The Lifeback Tax team understands that every taxpayer's circumstances are unique. We take the time to analyze your financial background and determine a structured resolution that you can afford! Our team of tax attorneys, Enrolled Agents (EAs), Certified Public Accountants (CPAs) and support staff will work by your side to ensure your case is resolved in a timely manner. We have successfully achieved countless settlements for our clients who owe back taxes to the state.

Owing State Back Taxes FAQs


It depends on where you live. Contact your state’s Department of Revenue and an agent can assist you. Sometimes this information will appear on your credit report.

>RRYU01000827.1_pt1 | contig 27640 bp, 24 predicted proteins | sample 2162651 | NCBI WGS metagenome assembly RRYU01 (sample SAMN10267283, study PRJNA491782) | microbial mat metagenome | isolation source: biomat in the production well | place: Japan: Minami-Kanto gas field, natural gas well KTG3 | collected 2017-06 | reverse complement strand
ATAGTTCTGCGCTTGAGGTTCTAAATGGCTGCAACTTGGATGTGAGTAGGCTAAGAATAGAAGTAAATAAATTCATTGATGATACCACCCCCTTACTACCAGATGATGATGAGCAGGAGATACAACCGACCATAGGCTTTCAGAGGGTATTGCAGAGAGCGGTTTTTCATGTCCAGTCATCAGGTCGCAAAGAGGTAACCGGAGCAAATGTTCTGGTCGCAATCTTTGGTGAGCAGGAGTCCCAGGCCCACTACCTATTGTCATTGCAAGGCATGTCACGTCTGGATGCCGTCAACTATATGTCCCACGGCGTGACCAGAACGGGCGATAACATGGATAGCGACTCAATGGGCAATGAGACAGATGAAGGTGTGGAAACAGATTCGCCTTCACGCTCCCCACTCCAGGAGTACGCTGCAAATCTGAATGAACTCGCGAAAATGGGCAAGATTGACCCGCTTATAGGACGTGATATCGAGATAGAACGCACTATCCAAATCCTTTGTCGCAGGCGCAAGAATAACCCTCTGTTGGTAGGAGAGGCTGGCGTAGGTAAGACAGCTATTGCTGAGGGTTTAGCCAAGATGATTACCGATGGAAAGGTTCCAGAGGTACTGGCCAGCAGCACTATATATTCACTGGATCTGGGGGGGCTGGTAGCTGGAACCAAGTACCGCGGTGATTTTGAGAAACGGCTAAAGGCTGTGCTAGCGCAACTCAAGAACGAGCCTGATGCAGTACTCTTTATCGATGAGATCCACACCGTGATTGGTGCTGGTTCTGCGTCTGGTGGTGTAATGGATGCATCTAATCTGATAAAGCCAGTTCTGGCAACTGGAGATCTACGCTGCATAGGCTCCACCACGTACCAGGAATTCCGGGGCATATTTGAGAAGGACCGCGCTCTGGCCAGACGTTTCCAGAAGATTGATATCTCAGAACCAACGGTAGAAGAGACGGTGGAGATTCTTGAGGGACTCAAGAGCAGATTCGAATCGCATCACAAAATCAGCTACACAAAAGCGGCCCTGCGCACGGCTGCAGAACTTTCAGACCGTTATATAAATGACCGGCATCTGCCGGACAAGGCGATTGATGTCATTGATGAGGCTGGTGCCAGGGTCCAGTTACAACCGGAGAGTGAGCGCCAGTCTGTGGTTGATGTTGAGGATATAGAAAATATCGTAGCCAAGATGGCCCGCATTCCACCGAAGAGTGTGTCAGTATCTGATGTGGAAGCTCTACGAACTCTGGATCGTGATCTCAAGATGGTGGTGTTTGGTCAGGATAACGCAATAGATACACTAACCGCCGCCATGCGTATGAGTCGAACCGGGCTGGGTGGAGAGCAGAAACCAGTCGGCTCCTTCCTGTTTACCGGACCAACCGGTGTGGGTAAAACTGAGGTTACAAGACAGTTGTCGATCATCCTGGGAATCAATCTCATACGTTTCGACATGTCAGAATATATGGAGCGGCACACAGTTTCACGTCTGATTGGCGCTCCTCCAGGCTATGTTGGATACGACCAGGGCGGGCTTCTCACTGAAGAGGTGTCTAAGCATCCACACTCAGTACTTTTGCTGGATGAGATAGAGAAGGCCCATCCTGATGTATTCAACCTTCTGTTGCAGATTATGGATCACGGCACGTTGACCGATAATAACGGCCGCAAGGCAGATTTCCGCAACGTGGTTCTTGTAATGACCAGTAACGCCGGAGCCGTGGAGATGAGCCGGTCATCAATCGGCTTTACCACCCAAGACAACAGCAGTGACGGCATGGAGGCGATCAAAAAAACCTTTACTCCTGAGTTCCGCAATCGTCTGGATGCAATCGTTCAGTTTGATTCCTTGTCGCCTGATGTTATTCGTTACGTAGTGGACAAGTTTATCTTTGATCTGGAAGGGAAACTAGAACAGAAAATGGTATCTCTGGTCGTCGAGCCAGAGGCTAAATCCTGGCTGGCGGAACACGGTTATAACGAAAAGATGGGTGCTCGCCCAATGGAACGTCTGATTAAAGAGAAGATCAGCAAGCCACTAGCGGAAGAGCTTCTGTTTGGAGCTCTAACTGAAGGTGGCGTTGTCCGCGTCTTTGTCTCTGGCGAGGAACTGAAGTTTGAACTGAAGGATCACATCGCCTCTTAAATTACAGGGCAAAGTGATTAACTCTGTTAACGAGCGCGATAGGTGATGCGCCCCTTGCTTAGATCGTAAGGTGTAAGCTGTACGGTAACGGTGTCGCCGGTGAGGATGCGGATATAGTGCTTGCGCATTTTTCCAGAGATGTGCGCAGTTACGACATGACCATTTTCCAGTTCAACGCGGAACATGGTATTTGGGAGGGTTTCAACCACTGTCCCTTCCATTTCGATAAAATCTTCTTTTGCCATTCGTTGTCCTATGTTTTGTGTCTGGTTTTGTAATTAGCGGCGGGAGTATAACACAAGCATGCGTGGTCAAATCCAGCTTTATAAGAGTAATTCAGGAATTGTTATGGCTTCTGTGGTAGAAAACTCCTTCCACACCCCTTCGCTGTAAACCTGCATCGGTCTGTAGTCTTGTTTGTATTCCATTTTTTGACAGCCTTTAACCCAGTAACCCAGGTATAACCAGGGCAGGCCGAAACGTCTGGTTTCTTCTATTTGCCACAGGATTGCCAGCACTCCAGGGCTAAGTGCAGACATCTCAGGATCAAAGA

You can contact your state’s Department of Revenue and review their policies. Each state will have different requirements. It is also recommended you seek advice from a local tax specialist or counsel.

No. Stimulus payments are protected from garnishment by the federal and state authorities.

It means that the proper tax amount was not withheld from your paycheck and paid to your state government.

The statute of limitations for collection of state tax debt will depend on the state in which you live.

Possibly. It depends on the factual circumstances of the case and if the state determines there is evidence of criminal activity.

It depends. Generally, the US forbids jailing debtors. However, jailing debtors continues to occur in several states including:
• Arizona
• Florida
• Illinois
• Oklahoma
• Utah
• Washington, and others
It is advised you seek the advice of a local tax specialist or attorney.